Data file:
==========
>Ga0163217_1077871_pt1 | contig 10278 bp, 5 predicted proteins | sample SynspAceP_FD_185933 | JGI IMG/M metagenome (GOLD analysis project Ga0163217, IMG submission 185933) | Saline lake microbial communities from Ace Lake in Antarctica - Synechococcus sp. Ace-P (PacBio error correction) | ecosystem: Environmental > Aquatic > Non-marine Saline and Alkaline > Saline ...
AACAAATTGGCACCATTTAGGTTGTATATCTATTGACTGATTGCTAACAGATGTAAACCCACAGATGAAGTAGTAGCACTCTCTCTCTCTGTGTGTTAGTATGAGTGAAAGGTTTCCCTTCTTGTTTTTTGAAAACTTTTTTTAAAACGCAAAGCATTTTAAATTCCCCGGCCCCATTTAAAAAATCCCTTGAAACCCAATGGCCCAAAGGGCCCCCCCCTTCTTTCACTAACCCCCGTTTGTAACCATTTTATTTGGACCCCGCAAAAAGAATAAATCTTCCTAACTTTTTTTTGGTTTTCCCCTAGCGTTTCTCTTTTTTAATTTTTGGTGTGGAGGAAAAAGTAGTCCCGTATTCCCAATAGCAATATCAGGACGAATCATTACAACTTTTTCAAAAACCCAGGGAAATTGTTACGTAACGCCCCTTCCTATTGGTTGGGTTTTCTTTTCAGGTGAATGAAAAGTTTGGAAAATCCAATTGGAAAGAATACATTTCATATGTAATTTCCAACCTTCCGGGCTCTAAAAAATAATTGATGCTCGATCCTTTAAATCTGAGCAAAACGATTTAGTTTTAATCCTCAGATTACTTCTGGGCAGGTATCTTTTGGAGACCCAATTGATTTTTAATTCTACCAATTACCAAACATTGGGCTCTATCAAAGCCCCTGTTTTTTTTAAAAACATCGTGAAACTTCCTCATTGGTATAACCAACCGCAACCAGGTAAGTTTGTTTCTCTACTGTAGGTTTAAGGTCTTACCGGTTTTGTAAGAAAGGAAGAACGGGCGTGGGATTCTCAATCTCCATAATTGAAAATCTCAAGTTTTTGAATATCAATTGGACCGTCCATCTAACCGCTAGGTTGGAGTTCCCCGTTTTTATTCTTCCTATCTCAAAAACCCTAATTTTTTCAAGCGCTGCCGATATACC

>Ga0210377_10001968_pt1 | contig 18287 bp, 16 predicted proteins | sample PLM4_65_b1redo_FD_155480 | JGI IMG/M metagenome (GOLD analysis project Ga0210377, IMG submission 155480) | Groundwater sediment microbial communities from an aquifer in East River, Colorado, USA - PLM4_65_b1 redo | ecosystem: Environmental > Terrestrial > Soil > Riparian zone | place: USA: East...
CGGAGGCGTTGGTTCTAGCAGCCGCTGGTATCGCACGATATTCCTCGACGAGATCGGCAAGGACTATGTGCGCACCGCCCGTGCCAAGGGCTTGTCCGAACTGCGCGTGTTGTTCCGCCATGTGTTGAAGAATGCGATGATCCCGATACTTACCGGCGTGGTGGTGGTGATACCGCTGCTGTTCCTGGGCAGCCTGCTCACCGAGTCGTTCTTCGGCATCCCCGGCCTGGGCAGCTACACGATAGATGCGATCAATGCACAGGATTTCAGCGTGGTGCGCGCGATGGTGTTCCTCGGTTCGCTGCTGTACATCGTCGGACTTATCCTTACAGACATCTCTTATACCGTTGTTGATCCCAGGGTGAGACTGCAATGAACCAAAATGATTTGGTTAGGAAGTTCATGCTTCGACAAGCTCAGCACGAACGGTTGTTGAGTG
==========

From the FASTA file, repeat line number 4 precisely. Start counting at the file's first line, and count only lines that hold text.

CGGAGGCGTTGGTTCTAGCAGCCGCTGGTATCGCACGATATTCCTCGACGAGATCGGCAAGGACTATGTGCGCACCGCCCGTGCCAAGGGCTTGTCCGAACTGCGCGTGTTGTTCCGCCATGTGTTGAAGAATGCGATGATCCCGATACTTACCGGCGTGGTGGTGGTGATACCGCTGCTGTTCCTGGGCAGCCTGCTCACCGAGTCGTTCTTCGGCATCCCCGGCCTGGGCAGCTACACGATAGATGCGATCAATGCACAGGATTTCAGCGTGGTGCGCGCGATGGTGTTCCTCGGTTCGCTGCTGTACATCGTCGGACTTATCCTTACAGACATCTCTTATACCGTTGTTGATCCCAGGGTGAGACTGCAATGAACCAAAATGATTTGGTTAGGAAGTTCATGCTTCGACAAGCTCAGCACGAACGGTTGTTGAGTG